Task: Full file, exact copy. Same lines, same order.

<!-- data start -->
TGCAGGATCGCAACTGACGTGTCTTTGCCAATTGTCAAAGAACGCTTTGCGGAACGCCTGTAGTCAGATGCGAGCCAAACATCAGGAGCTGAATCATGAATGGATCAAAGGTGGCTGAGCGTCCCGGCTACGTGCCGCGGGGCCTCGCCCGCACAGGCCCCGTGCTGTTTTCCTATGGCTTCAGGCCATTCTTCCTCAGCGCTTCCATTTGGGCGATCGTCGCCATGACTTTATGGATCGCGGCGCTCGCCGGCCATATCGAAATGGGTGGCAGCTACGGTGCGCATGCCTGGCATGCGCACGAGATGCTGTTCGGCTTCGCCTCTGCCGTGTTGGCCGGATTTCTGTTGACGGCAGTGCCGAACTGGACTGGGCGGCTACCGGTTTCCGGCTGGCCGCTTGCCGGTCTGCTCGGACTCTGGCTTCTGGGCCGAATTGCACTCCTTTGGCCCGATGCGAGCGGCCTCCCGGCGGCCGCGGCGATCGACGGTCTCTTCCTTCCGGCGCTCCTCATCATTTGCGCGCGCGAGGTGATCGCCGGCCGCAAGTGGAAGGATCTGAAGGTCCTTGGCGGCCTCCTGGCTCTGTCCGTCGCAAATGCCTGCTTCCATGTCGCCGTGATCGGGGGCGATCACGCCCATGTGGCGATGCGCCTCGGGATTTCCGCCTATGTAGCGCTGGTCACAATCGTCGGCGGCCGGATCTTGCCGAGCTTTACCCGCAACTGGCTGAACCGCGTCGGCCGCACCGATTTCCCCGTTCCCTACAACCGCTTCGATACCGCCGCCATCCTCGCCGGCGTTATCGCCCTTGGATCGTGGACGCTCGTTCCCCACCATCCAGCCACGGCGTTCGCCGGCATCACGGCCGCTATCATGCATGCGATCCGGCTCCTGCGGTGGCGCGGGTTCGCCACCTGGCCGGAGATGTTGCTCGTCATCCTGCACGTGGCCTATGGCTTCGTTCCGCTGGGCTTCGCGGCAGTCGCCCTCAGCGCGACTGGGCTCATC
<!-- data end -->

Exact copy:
TGCAGGATCGCAACTGACGTGTCTTTGCCAATTGTCAAAGAACGCTTTGCGGAACGCCTGTAGTCAGATGCGAGCCAAACATCAGGAGCTGAATCATGAATGGATCAAAGGTGGCTGAGCGTCCCGGCTACGTGCCGCGGGGCCTCGCCCGCACAGGCCCCGTGCTGTTTTCCTATGGCTTCAGGCCATTCTTCCTCAGCGCTTCCATTTGGGCGATCGTCGCCATGACTTTATGGATCGCGGCGCTCGCCGGCCATATCGAAATGGGTGGCAGCTACGGTGCGCATGCCTGGCATGCGCACGAGATGCTGTTCGGCTTCGCCTCTGCCGTGTTGGCCGGATTTCTGTTGACGGCAGTGCCGAACTGGACTGGGCGGCTACCGGTTTCCGGCTGGCCGCTTGCCGGTCTGCTCGGACTCTGGCTTCTGGGCCGAATTGCACTCCTTTGGCCCGATGCGAGCGGCCTCCCGGCGGCCGCGGCGATCGACGGTCTCTTCCTTCCGGCGCTCCTCATCATTTGCGCGCGCGAGGTGATCGCCGGCCGCAAGTGGAAGGATCTGAAGGTCCTTGGCGGCCTCCTGGCTCTGTCCGTCGCAAATGCCTGCTTCCATGTCGCCGTGATCGGGGGCGATCACGCCCATGTGGCGATGCGCCTCGGGATTTCCGCCTATGTAGCGCTGGTCACAATCGTCGGCGGCCGGATCTTGCCGAGCTTTACCCGCAACTGGCTGAACCGCGTCGGCCGCACCGATTTCCCCGTTCCCTACAACCGCTTCGATACCGCCGCCATCCTCGCCGGCGTTATCGCCCTTGGATCGTGGACGCTCGTTCCCCACCATCCAGCCACGGCGTTCGCCGGCATCACGGCCGCTATCATGCATGCGATCCGGCTCCTGCGGTGGCGCGGGTTCGCCACCTGGCCGGAGATGTTGCTCGTCATCCTGCACGTGGCCTATGGCTTCGTTCCGCTGGGCTTCGCGGCAGTCGCCCTCAGCGCGACTGGGCTCATC